The notes here are taken from the actual Scala, so be warned that references to the "previous" proverb refer to its order in the Scala, not its order here. You can read more about the word at the Verbosum blog: SUM.
Esto quod esse videris. ~ Note: This saying plays on the difference between being (esto) and seeming to be (esse videris). Note also the use of the future imperative: esto. Although the future imperative forms are not commonly found in Latin prose and poetry, they are quite common in the world of Latin proverbs.
Omnia mea mecum sunt. ~ Note: The idea expressed here is that of spiritual self-reliance, where the things that are really yours are the things that are part of your inner character, the qualities that go with you wherever you go.
Non possunt primi esse omnes omni in tempore. ~ Note: The words are from Macrobius's Saturnalia, 2. Notice the elegant way "omni...tempore" wraps around its preposition!
Primus sum egomet mihi. ~ Note: You can find these words in Terence's Andria. The word "egomet" is an emphatic form of the pronoun "ego."
Quod vis videri, esto. ~ Note: This plays on the same idea as in the previous proverb: BE what you want to be, and appearances will take care of themselves!
Omnes terra sumus. ~ Note: Again, omnes (masculine plural) agrees with the implied subject of the verb: Omnes (nos) terra sumus. Here the word terra does not stand by metonymy for different human cultures, but instead for the dust of the earth from which we were made and to which we shall return.
Omnia bona mecum sunt. ~ Note: Here the word bona is being used substantively to refer to possessions, much as we also use the plural "goods" in English. Note also the special form mecum here, which is equivalent to "cum me," "with me."
Bono animo esto. ~ Note: Here you see the future imperative esto used with an ablative predicate, the so-called "ablative of description" or "ablative of quality." In English we might say: Keep a positive attitude!
Sunt quidam non re, sed nomine homines. ~ Note: Cicero
Ego meorum solus sum meus. ~ Note: You can find these words in Terence's Phormio.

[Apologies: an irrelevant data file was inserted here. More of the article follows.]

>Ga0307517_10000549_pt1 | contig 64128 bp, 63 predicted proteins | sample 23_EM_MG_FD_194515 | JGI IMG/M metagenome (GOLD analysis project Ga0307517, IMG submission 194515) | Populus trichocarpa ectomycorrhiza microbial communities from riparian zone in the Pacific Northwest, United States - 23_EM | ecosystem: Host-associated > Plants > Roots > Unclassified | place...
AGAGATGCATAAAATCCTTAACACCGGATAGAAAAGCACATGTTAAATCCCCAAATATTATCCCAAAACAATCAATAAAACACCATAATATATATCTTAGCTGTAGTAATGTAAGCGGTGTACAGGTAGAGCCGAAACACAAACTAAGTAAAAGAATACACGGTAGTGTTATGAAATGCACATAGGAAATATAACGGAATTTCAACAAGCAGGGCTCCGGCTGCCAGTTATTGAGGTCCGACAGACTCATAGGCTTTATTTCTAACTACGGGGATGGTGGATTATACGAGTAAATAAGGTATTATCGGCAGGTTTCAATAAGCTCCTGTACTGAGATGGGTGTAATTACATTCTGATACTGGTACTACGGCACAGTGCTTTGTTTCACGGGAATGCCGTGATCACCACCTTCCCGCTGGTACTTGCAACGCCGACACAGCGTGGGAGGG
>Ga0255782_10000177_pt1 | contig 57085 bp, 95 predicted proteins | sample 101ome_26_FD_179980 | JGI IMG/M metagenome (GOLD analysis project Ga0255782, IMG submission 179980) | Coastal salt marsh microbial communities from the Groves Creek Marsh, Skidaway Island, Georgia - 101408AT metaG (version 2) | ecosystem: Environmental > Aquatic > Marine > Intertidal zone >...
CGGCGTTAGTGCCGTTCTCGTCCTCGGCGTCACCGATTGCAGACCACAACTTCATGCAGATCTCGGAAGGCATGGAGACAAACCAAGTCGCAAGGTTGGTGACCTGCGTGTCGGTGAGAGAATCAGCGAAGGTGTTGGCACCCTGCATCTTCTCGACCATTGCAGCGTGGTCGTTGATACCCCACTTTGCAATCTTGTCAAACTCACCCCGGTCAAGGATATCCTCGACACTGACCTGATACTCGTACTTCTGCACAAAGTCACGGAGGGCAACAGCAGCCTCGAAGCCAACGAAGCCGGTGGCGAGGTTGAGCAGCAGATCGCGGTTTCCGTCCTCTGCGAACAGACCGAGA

Ubi sunt? ~ Note: The unexpressed subject of this verb is those who have passed on before us - where are they (now)? To learn about the poetic tradition associated with these words, see the Wikipedia article.
Ut ameris, amabilis esto. ~ Note: You can find this advice in Ovid's Art of Love, 2.
Sumus quod semper facimus. ~ Note: As often, the antecedent of the relative pronoun is not expressed: Sumus (hoc) quod semper facimus.
Non semper ea sunt quae videntur. ~ Note: Recall that the verb "videre" in the passive, as here (videntur), conveys the notion of "seeming" in English: Things are not always what they seem.
Omnes quae sua sunt, quaerunt. ~ Note: The words from the Paul's letter to the Philippians, 2. The saying is included by Polydorus in his Adagia, B368.
Forti animo esto. ~ Note: The phrase "forti animo" is in the ablative and is being used descriptively in the predicative with the future imperative esto; we might say in English "Be brave in spirit!" or "Have a brave heart!"
Homines sunt eiusdem generis. ~ Note: A genitive phrase can be used in the predicate, as here, to describe something, much like the English idiom, "People are all of the same type," i.e. we belong to the same type, the same species.
Plures sunt res quam verba. ~ Note: Note that in the previous proverb plus was being used as an adverb (plus vident), while here you have plus being used as an adjective: plures sunt res. The idea here is that language falls short of reality: we can make words and then more words, but there will always be more things than words.
Mecum mea sunt cuncta. ~ Note: These are the words spoken by Simonides in Phaedrus's version of the story about his shipwreck, 4.23.
Cuncti gens una sumus. ~ Note: Notice that the masculine plural cuncti agrees with the subject of the verb sumus: Cuncti (nos) gens una sumus.
Dei gratia sumus quod sumus. ~ Note: The English equivalent for the Latin phrase Dei gratiā would be "Thank God..." or "By the grace of God..." This is the motto of the Barking Borough of London; you can see their coat of arms here: image.
Vincenda est omnis fortuna ferendo. ~ Note: This proverb is a great exercise in the difference between the gerundive (vincenda, agrees with fortune) and the gerund (verbal noun, in the ablative, "by bearing with it, by enduring).
Dei plena sunt omnia. ~ Note: Note that the adjective plena can take a genitive complement: dei plena.
Estote parati. ~ Note: This is the famous motto of the international Boy Scout movement. This particular Latin form of the motto is the one used in Italy.
Qualis vis videri, talis esto. ~ Note: This offers a twist on the previous saying; now the idea is that you should be (esto) what you want to seem to be (vis videri). So, for example, if you want to seem wise, be wise! If you want to seem to be generous, then be generous!
Durum est omnibus placere. ~ Note: Here is another example of the nominal use of the infinitive: to please everybody is a hard (thing).
Bonus vir nemo est, nisi qui bonus est omnibus. ~ Note: The "nisi qui" is another example of how the antecedent of the relative pronoun can just be implied in the Latin: nisi (is) qui bonus est omnibus, "unless he is good to all." This one of the sayings you can find collected by Publilius Syrus.
Patientes estote ad omnes. ~ Note: The form estote is a plural future imperative, hence the plural adjective in the predicate: patientes.
Antiqua sunt optima. ~ Note: Note that the adjectives are being used substantively: antiqua, "the ancient (things)."